And I think some civs like Khmer, Indonesia, Sweden, Mali and Siam should become staples. It would be interesting to have some additional civs from these regions: Ashanti and Burma, for example, they don't need become staples.

    Speaking about mechanisms, I would like governor systems, loyalty and era points continue in Civ7 and the future editions, and of course, natural disasters. The system of religion could be improved by adding reforms. Barbarians could be improved. And they could add corporations and an economic victory (I would like them to do it on Civ6 in a third expansion, but adding it to Civ7 is not late).
     
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  5. awesome

    awesome Meme Lord

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    Nobody said anything about them just getting more great scientists? I mean, I get it that Sumeria is basically an Akkadian/ancient Near East blob civ with their unit and improvement, but that doesn't mean there can't be another civ in that general area, even if there's a little bot of overlap (and that's if there even is any).
    But, this whole argument is getting a bit stale.
     
    Alexander's Hetaroi likes this.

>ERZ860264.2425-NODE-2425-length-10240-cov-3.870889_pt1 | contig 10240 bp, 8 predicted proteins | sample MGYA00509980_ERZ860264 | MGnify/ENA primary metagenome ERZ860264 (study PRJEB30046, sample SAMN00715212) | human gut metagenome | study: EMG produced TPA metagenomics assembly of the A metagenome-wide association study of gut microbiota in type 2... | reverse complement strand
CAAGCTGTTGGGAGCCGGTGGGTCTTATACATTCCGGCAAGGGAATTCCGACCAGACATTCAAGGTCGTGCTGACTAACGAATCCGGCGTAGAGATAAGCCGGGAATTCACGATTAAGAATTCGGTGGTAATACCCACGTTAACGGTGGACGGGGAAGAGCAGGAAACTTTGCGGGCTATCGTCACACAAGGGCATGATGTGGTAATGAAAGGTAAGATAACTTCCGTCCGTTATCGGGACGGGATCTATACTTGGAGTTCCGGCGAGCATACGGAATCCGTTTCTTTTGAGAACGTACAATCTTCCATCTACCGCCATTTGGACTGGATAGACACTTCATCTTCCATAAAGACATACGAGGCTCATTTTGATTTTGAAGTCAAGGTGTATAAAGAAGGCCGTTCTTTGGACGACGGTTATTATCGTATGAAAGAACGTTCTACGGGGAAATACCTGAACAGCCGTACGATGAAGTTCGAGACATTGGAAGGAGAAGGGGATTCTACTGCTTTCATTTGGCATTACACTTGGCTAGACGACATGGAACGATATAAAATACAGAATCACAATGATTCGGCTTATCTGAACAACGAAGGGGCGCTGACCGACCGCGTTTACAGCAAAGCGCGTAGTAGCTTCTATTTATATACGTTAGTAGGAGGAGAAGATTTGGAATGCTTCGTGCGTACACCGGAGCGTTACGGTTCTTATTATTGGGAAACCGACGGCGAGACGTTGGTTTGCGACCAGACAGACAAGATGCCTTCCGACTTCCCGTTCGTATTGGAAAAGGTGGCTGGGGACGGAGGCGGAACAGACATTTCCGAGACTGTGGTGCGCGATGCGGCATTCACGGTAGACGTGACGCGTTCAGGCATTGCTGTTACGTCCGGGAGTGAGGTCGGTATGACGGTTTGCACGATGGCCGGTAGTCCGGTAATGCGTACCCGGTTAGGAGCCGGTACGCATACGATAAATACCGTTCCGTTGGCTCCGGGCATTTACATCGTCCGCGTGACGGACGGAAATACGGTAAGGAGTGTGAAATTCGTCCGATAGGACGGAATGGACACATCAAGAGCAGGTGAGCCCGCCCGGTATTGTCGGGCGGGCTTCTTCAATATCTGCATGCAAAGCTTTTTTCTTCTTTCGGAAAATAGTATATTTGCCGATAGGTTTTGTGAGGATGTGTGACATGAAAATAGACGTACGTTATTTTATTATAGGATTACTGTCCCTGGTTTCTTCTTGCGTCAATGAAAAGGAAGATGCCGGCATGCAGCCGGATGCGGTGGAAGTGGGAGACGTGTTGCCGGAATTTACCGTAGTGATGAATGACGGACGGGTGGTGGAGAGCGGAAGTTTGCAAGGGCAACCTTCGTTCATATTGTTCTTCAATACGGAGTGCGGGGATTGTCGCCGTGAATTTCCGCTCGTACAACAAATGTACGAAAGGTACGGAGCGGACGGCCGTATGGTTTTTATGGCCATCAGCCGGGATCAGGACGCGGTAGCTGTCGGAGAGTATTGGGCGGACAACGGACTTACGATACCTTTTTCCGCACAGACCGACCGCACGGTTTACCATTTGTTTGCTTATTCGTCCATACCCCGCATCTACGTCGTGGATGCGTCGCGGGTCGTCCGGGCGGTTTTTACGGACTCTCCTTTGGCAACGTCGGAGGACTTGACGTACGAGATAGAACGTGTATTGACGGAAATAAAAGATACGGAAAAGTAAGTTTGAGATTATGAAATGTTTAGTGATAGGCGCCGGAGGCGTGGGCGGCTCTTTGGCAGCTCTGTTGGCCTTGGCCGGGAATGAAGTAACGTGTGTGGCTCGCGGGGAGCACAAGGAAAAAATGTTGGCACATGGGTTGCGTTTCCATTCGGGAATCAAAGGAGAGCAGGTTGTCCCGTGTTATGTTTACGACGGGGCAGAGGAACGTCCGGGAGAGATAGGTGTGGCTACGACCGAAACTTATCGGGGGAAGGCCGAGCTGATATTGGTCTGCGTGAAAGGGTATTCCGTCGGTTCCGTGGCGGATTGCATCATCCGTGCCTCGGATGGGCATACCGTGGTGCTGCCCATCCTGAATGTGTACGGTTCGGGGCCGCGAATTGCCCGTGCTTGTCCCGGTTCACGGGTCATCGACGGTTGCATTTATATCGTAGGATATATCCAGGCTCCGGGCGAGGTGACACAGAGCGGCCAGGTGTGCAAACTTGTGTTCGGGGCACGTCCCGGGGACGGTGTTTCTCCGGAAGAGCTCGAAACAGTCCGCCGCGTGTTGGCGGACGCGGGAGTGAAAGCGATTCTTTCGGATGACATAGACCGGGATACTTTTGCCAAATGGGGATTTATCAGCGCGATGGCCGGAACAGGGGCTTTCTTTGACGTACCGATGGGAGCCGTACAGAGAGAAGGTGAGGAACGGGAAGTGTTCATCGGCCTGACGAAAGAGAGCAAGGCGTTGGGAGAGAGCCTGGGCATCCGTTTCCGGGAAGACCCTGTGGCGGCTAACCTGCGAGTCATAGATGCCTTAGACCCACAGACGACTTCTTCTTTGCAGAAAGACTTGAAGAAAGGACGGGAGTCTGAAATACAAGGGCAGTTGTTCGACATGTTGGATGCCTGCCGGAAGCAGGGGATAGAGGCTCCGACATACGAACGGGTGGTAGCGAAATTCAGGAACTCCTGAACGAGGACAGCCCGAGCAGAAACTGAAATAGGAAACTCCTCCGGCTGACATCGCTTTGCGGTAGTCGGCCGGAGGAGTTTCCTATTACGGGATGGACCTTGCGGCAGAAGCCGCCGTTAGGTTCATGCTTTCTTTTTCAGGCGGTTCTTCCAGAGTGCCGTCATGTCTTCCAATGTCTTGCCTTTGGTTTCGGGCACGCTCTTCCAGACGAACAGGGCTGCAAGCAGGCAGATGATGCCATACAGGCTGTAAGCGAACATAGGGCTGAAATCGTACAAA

6. PhoenicianGold

    PhoenicianGold Emperor

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    Walls of Babylon are already represented in the Hanging Gardens model by the Ishtar gate.

    Bowman and Scribe School have utterly no flavor. Nubia has the more iconic pitati. And to date only the "thermal bath" and "stave church" have not been uniquely named buildings (and electronics factory which is modern enough to get a pass). And still, both have clearly iconic designs and are indisputably Hungarian/Norwegian structures. What was a scribe school called? What would it look like? This is a terribly thin concept.

    My point stands. Players do not think ideas through. Next.
     
  7. awesome

    awesome Meme Lord

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    I wouldn't be surprised if Scythians return in civ7, but I'd also like to see Sarmatians or Cimmerians, instead. I don't think we'll ever see the Huns again.
     
  8. Imaus

    Imaus King

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    I said nothing about uniqueness, nor that it was 'mine', Phoeniciangold brought up Assyria, and questioned how it could be fleshed out. To me, that's an easy answer. Unlike Sumer or Babylon, Assyria's focus on expansion and autocratic control gave it a look that stands out in time: the conical helmet, the long skirt, the long beard, the elfin archers and the blocky spearmen. The grape-eating King who has no qualms of razing cities or rebellious subjects.